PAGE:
Like any world-wandering lover of live music, I try to take advantage of my global co-ordinates in order to catch shows I usually wouldn’t be able to at home. So every time I find myself in South America, at the top of my must-see list is Brazilian singer Céu. Unfortunately, whenever I’m there, she has been elsewhere. I recently returned from Brazil, again wondering how long I would have to wait. It would be sooner than I thought as she was set to play Herbst Theatre on May 6th in my hometown of San Francisco.
Céu, born Maria do Céu Whitaker Poças, is a Sao Paulo native who has cunningly blended different styles throughout her first two albums and a recent side-project entitled Sonantes. Evident in her songs are influences of bossa nova, samba, choro, soul, rhythm and blues, hip hop, reggae and afrobeat. She is slowly gaining recognition as one of Brazil’s burgeoning talents, but you wouldn’t know it if you asked a Brazilian outside of Sao Paulo. After introducing her music to my Brazilian friends, they asked me what country she was from! Beyond her Paulista accent, this confusion must have something to do with the way she playfully delivers her floating lyrics. As she slinks each intoxicating syllable softly down the steps of her songs, she is in complete control of the Portuguese language and does with it what she wants.
From the beginning of the show, Céu’s sultry voice was on full display, hitting highs that other singers would reserve till later in their set. The kind of vulnerable notes that make your head roll back and face the sky. Perhaps it’s no coincidence that her name translates to “sky.” However, the audience was a bit modest, as only a brave few rose from their seats to dance along with the captivating singer. The Herbst is a beauty and there isn’t a bad seat in the house, but the regal venue drew an older crowd than you would expect to listen to Céu. Nevertheless, half-way through “Malemolência,” her band churned out a heavy funk groove that simply rocked. If you don’t dance to this, you must be dead.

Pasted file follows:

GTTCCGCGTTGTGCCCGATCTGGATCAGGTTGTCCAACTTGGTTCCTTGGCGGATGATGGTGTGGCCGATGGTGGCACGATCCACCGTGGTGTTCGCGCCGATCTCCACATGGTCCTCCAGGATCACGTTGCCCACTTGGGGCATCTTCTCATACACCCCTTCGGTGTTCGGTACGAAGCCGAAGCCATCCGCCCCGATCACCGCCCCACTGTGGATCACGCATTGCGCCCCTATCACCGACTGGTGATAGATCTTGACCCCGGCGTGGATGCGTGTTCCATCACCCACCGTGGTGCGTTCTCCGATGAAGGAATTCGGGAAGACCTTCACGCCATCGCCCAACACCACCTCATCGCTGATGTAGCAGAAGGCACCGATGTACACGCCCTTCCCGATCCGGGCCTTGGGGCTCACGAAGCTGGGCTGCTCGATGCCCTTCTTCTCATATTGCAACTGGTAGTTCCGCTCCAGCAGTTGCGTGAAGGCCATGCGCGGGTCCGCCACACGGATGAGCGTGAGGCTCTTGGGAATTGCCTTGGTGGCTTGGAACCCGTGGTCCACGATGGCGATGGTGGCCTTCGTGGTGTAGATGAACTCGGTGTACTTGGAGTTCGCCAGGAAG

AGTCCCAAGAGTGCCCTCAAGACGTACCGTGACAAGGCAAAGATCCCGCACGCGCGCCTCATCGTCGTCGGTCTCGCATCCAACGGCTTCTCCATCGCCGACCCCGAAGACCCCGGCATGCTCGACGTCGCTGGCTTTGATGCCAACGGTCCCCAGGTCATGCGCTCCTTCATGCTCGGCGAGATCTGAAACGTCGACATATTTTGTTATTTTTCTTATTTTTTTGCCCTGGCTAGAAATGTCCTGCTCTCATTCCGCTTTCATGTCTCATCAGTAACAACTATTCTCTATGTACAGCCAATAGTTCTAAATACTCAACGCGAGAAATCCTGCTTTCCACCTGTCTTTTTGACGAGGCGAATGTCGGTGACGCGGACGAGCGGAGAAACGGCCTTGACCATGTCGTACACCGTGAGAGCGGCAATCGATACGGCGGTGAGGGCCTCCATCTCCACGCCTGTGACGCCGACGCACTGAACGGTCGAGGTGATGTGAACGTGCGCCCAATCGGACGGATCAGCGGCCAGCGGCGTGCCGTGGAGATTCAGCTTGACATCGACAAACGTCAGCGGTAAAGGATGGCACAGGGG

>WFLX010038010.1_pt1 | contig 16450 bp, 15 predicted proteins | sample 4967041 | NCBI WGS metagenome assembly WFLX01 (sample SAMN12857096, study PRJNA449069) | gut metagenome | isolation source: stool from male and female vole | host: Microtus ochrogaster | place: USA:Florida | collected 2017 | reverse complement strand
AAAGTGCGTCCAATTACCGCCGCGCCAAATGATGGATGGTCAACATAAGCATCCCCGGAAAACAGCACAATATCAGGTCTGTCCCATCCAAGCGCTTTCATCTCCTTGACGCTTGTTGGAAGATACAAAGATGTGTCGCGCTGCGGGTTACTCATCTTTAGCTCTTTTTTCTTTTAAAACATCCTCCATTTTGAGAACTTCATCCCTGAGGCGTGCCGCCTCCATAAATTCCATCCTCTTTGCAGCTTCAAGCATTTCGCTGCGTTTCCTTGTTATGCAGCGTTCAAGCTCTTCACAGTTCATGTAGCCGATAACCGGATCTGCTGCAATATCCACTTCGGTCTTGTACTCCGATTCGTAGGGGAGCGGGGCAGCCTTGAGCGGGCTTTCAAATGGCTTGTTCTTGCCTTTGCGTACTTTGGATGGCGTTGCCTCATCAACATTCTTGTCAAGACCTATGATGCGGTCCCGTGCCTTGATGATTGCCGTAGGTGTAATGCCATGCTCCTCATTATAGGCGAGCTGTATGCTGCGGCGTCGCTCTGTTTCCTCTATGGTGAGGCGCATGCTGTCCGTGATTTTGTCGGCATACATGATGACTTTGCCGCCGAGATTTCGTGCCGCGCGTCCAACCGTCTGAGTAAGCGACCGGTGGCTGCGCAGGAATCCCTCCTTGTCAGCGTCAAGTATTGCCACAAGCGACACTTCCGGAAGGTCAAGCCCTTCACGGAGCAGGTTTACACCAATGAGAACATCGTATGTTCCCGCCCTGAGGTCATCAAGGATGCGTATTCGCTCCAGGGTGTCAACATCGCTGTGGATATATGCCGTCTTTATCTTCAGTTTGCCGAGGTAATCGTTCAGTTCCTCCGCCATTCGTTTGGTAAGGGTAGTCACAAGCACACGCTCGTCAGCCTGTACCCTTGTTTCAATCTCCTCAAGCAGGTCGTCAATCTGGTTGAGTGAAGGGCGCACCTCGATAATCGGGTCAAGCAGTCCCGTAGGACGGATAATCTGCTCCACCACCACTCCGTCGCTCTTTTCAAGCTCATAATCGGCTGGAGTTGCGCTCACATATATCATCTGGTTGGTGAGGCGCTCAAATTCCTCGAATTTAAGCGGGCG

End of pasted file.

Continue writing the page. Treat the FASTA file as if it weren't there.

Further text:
At several points, the keyboardist switched over to play the accordion. Surprising at first, but it worked. Céu’s songs are so cool that the spoons would work. Another highlight was “Sonâmbulo,” which means “sleepwalker.” In it, she pronounces repeatedly, “Que é bom desconfiar dos bons elementos,” or in English, “how good it is to mistrust the good elements.” I did not heed her advice, however. At this point, I had put all my trust into Céu.
After the encore I was still entranced. Although a huge fan already, I left the concert even more impressed. While infusing traditional Brazilian instruments into songs that simply sound beyond where music is today, she is hard to pin down to any genre, country or era. It makes complete sense for her to tie-in tropicalia, African motifs, or jungle vibes to a psychedelic spaceship journey such as “Espaçonave.” It all fits together perfectly on her albums. Her live show is no different.
Having recently finished her short tour through the US and now returning to Brazil, Céu’s next performance is scheduled for May 30th at Feira do Livro in Ribeirao, Brazil. If you find yourself anywhere near a Céu show, consider yourself lucky and don’t miss the opportunity to uncover for yourself one of Brazil’s best kept secrets.
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